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Drug poisoning (or drug overdose) can happen when a person takes more of a drug than can be broken down in the body. Overdoses can be fatal. The number of drug overdose deaths among Michigan residents was five times higher in 2018 compared to the number in 1999. The 2018 number of opioid deaths was almost 18 times higher than the 1999 number.1 Opioids are implicated in the majority of drug overdose deaths.
Drug poisoning (overdose) mortality data are available on the MiTracking data portal.
Drugs commonly connected to drug overdose include:
- Prescription painkillers2
- Benzodiazepines (ex: Xanax)
Opioids are a drug class. Opioids are involved in more than half of drug overdose deaths in Michigan and the US.
Prescription opioids are drugs intended to treat moderate-to-severe pain. Anyone can become addicted to opioids (Opioid Use Disorder), even when prescription opioids are taken as directed.
Prescription opioids can be legally or illegally bought. They can be legitimately manufactured or created in underground labs. Prescription opioids can be made in the U.S. or another country. In most overdose instances, we only know what drug was involved. There is usually no way to tell the source of a prescription drug.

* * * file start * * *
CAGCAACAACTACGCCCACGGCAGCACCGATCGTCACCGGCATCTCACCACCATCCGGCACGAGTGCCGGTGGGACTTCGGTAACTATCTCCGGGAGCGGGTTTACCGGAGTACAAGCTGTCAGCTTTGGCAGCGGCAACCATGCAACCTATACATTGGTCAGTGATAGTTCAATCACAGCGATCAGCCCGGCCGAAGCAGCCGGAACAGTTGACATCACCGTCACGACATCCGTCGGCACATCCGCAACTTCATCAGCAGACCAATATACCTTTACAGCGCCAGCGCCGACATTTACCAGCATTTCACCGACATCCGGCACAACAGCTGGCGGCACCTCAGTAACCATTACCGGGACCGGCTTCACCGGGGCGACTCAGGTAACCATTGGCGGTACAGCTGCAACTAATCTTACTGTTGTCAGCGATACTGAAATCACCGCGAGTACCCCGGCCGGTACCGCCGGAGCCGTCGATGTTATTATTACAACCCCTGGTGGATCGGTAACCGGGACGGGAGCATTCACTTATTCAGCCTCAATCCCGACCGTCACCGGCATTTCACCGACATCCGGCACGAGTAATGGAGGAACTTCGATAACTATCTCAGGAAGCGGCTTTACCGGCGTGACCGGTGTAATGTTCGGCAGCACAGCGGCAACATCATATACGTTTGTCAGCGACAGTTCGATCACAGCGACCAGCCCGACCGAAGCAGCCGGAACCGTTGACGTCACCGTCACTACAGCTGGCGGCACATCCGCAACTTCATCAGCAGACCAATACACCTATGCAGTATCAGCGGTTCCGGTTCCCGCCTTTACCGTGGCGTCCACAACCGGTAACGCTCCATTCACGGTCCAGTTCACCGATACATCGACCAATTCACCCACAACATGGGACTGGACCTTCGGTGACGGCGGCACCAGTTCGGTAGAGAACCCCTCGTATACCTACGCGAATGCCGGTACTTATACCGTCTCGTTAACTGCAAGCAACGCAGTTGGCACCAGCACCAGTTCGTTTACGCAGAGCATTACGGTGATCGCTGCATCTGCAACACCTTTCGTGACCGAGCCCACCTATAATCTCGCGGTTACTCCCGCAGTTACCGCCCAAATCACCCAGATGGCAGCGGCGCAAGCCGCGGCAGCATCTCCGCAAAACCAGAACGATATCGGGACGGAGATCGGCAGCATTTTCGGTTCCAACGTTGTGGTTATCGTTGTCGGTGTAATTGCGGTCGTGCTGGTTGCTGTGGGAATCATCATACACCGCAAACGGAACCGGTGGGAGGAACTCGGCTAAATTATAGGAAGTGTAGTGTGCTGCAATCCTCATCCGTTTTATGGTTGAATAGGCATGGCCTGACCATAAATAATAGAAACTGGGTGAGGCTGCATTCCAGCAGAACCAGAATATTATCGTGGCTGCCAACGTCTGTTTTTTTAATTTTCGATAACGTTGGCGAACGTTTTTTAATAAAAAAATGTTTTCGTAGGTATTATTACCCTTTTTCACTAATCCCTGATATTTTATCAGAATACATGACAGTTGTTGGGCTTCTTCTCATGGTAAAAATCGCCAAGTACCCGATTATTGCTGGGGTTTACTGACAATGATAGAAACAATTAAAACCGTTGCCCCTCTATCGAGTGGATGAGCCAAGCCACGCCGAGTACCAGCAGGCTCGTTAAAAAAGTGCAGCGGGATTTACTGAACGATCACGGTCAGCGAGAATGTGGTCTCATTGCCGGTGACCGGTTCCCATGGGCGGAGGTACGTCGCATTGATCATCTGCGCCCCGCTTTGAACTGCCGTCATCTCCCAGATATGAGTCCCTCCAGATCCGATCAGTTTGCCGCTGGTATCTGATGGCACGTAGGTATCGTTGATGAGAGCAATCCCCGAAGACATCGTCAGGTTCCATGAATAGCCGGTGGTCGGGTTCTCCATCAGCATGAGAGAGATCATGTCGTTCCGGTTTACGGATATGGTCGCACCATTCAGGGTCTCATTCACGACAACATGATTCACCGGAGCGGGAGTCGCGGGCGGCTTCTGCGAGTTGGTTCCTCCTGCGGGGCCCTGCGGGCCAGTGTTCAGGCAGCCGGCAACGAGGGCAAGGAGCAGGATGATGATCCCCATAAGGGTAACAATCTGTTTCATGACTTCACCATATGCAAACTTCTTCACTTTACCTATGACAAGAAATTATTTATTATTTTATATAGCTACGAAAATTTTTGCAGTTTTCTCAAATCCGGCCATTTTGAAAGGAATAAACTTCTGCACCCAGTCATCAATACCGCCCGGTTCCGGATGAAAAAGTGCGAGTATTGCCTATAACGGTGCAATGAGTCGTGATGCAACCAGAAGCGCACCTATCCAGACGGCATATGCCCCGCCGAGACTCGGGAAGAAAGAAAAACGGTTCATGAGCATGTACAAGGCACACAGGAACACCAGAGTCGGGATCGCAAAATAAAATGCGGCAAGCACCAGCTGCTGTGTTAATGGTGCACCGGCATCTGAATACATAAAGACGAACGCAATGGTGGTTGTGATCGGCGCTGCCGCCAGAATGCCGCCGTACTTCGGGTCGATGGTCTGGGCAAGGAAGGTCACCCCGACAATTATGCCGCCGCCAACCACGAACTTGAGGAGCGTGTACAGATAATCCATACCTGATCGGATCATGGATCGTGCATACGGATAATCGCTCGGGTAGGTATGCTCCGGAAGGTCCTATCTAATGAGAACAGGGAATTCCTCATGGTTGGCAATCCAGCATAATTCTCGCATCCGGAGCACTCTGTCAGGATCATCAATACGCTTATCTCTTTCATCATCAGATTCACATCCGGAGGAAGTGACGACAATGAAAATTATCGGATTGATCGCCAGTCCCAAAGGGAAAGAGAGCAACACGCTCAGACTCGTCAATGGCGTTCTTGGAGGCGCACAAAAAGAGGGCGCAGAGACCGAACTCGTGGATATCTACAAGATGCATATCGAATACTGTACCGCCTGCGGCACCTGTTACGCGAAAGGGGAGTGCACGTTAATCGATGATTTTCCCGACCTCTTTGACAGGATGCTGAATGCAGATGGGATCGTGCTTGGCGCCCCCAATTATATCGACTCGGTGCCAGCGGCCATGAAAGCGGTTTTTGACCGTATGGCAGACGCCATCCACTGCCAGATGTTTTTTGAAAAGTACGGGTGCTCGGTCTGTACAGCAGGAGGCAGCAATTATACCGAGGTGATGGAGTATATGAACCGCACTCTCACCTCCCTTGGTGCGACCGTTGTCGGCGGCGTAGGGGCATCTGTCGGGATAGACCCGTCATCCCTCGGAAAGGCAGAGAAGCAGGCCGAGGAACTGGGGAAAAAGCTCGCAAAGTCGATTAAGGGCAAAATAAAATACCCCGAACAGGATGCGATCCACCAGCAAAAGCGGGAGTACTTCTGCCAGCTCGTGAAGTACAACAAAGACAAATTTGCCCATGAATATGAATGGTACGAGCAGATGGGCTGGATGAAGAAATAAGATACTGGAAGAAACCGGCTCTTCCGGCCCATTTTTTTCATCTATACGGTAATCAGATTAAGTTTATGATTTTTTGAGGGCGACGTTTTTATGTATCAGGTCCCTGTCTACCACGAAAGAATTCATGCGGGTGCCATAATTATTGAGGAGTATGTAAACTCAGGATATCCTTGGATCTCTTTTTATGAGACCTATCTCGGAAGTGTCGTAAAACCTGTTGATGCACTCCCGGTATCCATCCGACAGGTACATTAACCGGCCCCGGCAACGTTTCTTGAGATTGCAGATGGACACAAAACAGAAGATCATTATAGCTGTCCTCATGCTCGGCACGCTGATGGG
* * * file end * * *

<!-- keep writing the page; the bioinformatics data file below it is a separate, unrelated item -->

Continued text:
Prescribed opioids commonly involved in overdose deaths include methadone, oxycodone, and hydrocodone. A small amount of prescription opioids can be very strong.
For more information, visit CDC - Prescription Opioids.
Heroin is a strong, illegal opioid.3 It is often used in combination with other substances, such as alcohol, which can increase the risk of an overdose. Heroin is frequently injected, putting users at high risk of serious viral and bacterial infections.
For more information, visit CDC - Heroin.